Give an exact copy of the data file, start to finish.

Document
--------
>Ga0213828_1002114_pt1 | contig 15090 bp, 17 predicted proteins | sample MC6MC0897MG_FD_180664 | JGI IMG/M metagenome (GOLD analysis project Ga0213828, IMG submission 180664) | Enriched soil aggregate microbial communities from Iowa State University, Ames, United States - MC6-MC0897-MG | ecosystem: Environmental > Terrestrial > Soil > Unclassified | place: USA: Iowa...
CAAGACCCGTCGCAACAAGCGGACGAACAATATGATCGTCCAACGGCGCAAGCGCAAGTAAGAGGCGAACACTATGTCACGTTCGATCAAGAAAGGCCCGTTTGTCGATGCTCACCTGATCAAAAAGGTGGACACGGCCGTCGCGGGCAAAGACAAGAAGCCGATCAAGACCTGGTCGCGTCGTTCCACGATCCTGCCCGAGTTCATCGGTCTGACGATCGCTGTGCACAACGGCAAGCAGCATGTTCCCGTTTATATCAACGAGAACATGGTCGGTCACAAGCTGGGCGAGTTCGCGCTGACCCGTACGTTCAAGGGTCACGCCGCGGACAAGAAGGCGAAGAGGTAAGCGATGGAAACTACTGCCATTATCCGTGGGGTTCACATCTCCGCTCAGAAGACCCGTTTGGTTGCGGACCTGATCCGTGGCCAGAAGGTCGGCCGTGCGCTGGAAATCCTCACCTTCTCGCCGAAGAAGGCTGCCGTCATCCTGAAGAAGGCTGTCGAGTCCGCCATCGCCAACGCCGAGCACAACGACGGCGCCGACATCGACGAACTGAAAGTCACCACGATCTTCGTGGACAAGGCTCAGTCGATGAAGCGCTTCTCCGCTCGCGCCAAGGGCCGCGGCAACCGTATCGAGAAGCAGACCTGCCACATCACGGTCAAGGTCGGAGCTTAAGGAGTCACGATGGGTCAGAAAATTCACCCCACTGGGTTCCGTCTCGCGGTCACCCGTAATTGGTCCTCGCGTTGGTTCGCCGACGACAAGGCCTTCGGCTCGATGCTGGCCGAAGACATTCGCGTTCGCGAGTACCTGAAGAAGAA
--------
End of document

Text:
>Ga0213828_1002114_pt1 | contig 15090 bp, 17 predicted proteins | sample MC6MC0897MG_FD_180664 | JGI IMG/M metagenome (GOLD analysis project Ga0213828, IMG submission 180664) | Enriched soil aggregate microbial communities from Iowa State University, Ames, United States - MC6-MC0897-MG | ecosystem: Environmental > Terrestrial > Soil > Unclassified | place: USA: Iowa...
CAAGACCCGTCGCAACAAGCGGACGAACAATATGATCGTCCAACGGCGCAAGCGCAAGTAAGAGGCGAACACTATGTCACGTTCGATCAAGAAAGGCCCGTTTGTCGATGCTCACCTGATCAAAAAGGTGGACACGGCCGTCGCGGGCAAAGACAAGAAGCCGATCAAGACCTGGTCGCGTCGTTCCACGATCCTGCCCGAGTTCATCGGTCTGACGATCGCTGTGCACAACGGCAAGCAGCATGTTCCCGTTTATATCAACGAGAACATGGTCGGTCACAAGCTGGGCGAGTTCGCGCTGACCCGTACGTTCAAGGGTCACGCCGCGGACAAGAAGGCGAAGAGGTAAGCGATGGAAACTACTGCCATTATCCGTGGGGTTCACATCTCCGCTCAGAAGACCCGTTTGGTTGCGGACCTGATCCGTGGCCAGAAGGTCGGCCGTGCGCTGGAAATCCTCACCTTCTCGCCGAAGAAGGCTGCCGTCATCCTGAAGAAGGCTGTCGAGTCCGCCATCGCCAACGCCGAGCACAACGACGGCGCCGACATCGACGAACTGAAAGTCACCACGATCTTCGTGGACAAGGCTCAGTCGATGAAGCGCTTCTCCGCTCGCGCCAAGGGCCGCGGCAACCGTATCGAGAAGCAGACCTGCCACATCACGGTCAAGGTCGGAGCTTAAGGAGTCACGATGGGTCAGAAAATTCACCCCACTGGGTTCCGTCTCGCGGTCACCCGTAATTGGTCCTCGCGTTGGTTCGCCGACGACAAGGCCTTCGGCTCGATGCTGGCCGAAGACATTCGCGTTCGCGAGTACCTGAAGAAGAA